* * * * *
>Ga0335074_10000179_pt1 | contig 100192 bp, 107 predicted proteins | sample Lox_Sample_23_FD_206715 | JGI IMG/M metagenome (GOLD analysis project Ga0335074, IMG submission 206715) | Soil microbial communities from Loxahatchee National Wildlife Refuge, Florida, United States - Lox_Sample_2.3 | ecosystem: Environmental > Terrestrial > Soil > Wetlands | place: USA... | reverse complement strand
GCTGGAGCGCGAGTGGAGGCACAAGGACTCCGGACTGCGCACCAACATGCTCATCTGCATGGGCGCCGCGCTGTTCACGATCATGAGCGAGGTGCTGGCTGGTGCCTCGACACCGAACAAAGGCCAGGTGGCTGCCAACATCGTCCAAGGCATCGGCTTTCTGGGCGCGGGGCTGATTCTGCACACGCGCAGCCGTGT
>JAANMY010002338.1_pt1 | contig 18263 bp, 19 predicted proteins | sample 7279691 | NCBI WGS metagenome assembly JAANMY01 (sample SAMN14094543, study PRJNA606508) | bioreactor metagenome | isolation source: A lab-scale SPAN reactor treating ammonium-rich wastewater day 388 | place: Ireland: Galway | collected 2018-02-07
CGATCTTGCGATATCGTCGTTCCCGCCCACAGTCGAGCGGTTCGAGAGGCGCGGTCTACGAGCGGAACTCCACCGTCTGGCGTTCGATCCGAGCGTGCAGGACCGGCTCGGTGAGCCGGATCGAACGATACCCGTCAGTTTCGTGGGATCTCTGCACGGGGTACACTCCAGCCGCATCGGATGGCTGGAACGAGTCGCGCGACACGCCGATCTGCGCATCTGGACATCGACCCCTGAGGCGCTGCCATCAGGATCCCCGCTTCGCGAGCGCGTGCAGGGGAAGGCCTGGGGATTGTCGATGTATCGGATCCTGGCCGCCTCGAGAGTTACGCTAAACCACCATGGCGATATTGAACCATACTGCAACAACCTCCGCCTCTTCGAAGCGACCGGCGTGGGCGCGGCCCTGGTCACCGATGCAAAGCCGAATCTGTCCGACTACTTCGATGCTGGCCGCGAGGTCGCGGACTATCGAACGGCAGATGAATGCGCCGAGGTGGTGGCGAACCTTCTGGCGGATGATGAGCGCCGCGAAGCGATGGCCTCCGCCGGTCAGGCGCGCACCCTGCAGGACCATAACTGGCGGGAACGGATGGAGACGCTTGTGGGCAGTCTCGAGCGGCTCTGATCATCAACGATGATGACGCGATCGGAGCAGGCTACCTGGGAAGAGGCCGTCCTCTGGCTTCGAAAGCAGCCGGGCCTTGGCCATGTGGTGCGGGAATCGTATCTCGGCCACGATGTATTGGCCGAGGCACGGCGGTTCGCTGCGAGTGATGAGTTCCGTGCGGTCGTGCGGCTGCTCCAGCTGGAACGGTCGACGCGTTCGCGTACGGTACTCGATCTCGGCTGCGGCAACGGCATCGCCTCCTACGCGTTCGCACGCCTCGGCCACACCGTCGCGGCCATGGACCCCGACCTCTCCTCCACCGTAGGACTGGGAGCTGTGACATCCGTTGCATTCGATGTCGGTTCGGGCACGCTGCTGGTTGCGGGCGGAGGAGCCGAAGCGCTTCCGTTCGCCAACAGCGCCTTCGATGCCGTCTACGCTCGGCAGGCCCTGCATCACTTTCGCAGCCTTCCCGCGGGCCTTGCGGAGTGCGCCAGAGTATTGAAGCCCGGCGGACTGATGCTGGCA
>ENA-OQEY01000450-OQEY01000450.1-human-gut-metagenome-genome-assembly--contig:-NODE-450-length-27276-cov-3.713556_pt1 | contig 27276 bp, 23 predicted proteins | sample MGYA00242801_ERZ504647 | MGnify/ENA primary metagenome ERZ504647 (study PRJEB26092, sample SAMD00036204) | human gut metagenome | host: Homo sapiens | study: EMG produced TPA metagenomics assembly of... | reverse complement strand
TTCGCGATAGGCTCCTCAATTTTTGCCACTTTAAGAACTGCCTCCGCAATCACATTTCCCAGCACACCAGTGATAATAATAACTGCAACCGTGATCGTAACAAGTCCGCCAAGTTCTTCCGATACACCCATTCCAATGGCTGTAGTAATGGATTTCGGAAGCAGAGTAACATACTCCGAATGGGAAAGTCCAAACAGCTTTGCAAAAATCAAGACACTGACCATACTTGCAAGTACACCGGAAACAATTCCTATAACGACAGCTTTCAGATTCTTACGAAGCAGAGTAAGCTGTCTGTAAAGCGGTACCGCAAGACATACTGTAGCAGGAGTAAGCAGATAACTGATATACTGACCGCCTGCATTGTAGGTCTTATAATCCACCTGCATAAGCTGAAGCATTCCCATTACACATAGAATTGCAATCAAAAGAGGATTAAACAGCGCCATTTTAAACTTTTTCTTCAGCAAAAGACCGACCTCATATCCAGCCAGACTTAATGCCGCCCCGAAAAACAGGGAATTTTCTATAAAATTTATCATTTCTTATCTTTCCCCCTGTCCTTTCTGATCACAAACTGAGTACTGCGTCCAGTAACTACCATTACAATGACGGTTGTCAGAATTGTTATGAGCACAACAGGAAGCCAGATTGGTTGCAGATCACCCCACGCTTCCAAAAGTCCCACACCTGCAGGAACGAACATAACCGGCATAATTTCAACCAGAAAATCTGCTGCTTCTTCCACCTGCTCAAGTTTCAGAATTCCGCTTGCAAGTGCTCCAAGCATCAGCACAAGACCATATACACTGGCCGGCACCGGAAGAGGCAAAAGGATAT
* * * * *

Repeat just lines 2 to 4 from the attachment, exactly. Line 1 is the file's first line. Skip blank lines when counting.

GCTGGAGCGCGAGTGGAGGCACAAGGACTCCGGACTGCGCACCAACATGCTCATCTGCATGGGCGCCGCGCTGTTCACGATCATGAGCGAGGTGCTGGCTGGTGCCTCGACACCGAACAAAGGCCAGGTGGCTGCCAACATCGTCCAAGGCATCGGCTTTCTGGGCGCGGGGCTGATTCTGCACACGCGCAGCCGTGT
>JAANMY010002338.1_pt1 | contig 18263 bp, 19 predicted proteins | sample 7279691 | NCBI WGS metagenome assembly JAANMY01 (sample SAMN14094543, study PRJNA606508) | bioreactor metagenome | isolation source: A lab-scale SPAN reactor treating ammonium-rich wastewater day 388 | place: Ireland: Galway | collected 2018-02-07
CGATCTTGCGATATCGTCGTTCCCGCCCACAGTCGAGCGGTTCGAGAGGCGCGGTCTACGAGCGGAACTCCACCGTCTGGCGTTCGATCCGAGCGTGCAGGACCGGCTCGGTGAGCCGGATCGAACGATACCCGTCAGTTTCGTGGGATCTCTGCACGGGGTACACTCCAGCCGCATCGGATGGCTGGAACGAGTCGCGCGACACGCCGATCTGCGCATCTGGACATCGACCCCTGAGGCGCTGCCATCAGGATCCCCGCTTCGCGAGCGCGTGCAGGGGAAGGCCTGGGGATTGTCGATGTATCGGATCCTGGCCGCCTCGAGAGTTACGCTAAACCACCATGGCGATATTGAACCATACTGCAACAACCTCCGCCTCTTCGAAGCGACCGGCGTGGGCGCGGCCCTGGTCACCGATGCAAAGCCGAATCTGTCCGACTACTTCGATGCTGGCCGCGAGGTCGCGGACTATCGAACGGCAGATGAATGCGCCGAGGTGGTGGCGAACCTTCTGGCGGATGATGAGCGCCGCGAAGCGATGGCCTCCGCCGGTCAGGCGCGCACCCTGCAGGACCATAACTGGCGGGAACGGATGGAGACGCTTGTGGGCAGTCTCGAGCGGCTCTGATCATCAACGATGATGACGCGATCGGAGCAGGCTACCTGGGAAGAGGCCGTCCTCTGGCTTCGAAAGCAGCCGGGCCTTGGCCATGTGGTGCGGGAATCGTATCTCGGCCACGATGTATTGGCCGAGGCACGGCGGTTCGCTGCGAGTGATGAGTTCCGTGCGGTCGTGCGGCTGCTCCAGCTGGAACGGTCGACGCGTTCGCGTACGGTACTCGATCTCGGCTGCGGCAACGGCATCGCCTCCTACGCGTTCGCACGCCTCGGCCACACCGTCGCGGCCATGGACCCCGACCTCTCCTCCACCGTAGGACTGGGAGCTGTGACATCCGTTGCATTCGATGTCGGTTCGGGCACGCTGCTGGTTGCGGGCGGAGGAGCCGAAGCGCTTCCGTTCGCCAACAGCGCCTTCGATGCCGTCTACGCTCGGCAGGCCCTGCATCACTTTCGCAGCCTTCCCGCGGGCCTTGCGGAGTGCGCCAGAGTATTGAAGCCCGGCGGACTGATGCTGGCA